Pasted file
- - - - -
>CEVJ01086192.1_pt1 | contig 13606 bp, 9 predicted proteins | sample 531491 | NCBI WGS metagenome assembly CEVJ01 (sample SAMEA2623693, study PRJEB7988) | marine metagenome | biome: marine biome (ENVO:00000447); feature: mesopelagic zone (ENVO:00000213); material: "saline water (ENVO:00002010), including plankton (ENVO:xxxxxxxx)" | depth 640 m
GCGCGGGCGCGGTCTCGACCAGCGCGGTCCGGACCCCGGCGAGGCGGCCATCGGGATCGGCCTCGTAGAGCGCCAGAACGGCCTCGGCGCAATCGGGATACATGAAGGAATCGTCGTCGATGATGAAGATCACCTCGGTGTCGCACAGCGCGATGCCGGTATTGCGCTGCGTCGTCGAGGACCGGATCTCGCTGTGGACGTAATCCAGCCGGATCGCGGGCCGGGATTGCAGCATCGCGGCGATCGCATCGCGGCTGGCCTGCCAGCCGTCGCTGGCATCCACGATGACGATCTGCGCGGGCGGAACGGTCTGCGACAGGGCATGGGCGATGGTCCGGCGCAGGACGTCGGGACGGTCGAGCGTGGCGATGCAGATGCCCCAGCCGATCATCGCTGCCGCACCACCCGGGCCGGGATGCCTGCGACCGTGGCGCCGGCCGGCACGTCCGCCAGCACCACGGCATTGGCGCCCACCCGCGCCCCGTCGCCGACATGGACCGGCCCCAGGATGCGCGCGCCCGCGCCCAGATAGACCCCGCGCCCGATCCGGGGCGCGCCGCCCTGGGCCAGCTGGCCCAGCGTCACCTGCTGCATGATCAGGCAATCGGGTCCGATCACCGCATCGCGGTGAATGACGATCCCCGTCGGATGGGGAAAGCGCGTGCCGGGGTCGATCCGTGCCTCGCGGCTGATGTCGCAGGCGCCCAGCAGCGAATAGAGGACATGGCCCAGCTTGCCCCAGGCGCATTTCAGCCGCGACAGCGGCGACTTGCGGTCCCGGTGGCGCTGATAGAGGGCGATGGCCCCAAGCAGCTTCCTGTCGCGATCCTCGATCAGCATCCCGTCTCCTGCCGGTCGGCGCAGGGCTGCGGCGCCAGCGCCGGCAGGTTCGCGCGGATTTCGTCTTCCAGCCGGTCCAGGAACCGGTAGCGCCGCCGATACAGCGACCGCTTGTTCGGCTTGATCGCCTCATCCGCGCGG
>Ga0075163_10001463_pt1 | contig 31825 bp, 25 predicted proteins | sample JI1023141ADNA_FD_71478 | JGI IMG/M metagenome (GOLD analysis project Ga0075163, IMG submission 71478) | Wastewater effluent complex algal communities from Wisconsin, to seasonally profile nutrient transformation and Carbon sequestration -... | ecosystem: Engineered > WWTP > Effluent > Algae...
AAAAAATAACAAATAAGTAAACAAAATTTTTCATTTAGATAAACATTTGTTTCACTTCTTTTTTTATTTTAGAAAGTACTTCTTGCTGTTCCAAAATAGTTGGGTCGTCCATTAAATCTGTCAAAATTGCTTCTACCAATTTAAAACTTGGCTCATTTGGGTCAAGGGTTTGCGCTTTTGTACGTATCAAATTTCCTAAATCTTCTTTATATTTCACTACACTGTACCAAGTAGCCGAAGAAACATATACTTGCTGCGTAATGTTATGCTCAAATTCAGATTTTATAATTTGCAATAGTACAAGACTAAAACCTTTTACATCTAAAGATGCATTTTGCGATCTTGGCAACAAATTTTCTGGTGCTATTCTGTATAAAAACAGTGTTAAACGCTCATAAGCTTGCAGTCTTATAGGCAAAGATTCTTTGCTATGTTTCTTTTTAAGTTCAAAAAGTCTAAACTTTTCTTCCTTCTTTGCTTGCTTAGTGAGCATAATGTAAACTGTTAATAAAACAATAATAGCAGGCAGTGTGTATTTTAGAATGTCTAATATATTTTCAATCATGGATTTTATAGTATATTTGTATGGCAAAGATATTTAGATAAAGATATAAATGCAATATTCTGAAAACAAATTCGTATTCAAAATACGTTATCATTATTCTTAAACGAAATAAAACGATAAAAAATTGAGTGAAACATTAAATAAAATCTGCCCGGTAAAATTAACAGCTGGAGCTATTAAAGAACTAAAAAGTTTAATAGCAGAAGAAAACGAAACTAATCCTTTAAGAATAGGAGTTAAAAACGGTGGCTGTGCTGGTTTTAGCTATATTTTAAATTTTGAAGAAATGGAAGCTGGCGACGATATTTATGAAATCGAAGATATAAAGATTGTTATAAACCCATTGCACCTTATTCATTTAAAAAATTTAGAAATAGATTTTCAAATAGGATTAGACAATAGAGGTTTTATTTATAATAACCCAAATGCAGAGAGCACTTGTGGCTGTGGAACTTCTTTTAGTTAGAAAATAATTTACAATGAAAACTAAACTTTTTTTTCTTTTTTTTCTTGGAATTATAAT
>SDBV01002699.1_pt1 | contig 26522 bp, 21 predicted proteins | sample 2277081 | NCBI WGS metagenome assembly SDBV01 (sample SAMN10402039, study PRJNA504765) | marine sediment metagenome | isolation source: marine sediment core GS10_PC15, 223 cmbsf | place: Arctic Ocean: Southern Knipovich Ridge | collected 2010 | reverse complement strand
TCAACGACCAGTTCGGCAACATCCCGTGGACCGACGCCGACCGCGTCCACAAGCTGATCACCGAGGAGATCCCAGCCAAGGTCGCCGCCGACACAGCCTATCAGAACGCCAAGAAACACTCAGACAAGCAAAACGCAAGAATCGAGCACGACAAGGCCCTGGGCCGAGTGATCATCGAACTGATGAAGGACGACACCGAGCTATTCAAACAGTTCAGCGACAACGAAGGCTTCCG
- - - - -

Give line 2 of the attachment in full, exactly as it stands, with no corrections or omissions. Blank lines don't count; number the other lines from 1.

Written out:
GCGCGGGCGCGGTCTCGACCAGCGCGGTCCGGACCCCGGCGAGGCGGCCATCGGGATCGGCCTCGTAGAGCGCCAGAACGGCCTCGGCGCAATCGGGATACATGAAGGAATCGTCGTCGATGATGAAGATCACCTCGGTGTCGCACAGCGCGATGCCGGTATTGCGCTGCGTCGTCGAGGACCGGATCTCGCTGTGGACGTAATCCAGCCGGATCGCGGGCCGGGATTGCAGCATCGCGGCGATCGCATCGCGGCTGGCCTGCCAGCCGTCGCTGGCATCCACGATGACGATCTGCGCGGGCGGAACGGTCTGCGACAGGGCATGGGCGATGGTCCGGCGCAGGACGTCGGGACGGTCGAGCGTGGCGATGCAGATGCCCCAGCCGATCATCGCTGCCGCACCACCCGGGCCGGGATGCCTGCGACCGTGGCGCCGGCCGGCACGTCCGCCAGCACCACGGCATTGGCGCCCACCCGCGCCCCGTCGCCGACATGGACCGGCCCCAGGATGCGCGCGCCCGCGCCCAGATAGACCCCGCGCCCGATCCGGGGCGCGCCGCCCTGGGCCAGCTGGCCCAGCGTCACCTGCTGCATGATCAGGCAATCGGGTCCGATCACCGCATCGCGGTGAATGACGATCCCCGTCGGATGGGGAAAGCGCGTGCCGGGGTCGATCCGTGCCTCGCGGCTGATGTCGCAGGCGCCCAGCAGCGAATAGAGGACATGGCCCAGCTTGCCCCAGGCGCATTTCAGCCGCGACAGCGGCGACTTGCGGTCCCGGTGGCGCTGATAGAGGGCGATGGCCCCAAGCAGCTTCCTGTCGCGATCCTCGATCAGCATCCCGTCTCCTGCCGGTCGGCGCAGGGCTGCGGCGCCAGCGCCGGCAGGTTCGCGCGGATTTCGTCTTCCAGCCGGTCCAGGAACCGGTAGCGCCGCCGATACAGCGACCGCTTGTTCGGCTTGATCGCCTCATCCGCGCGG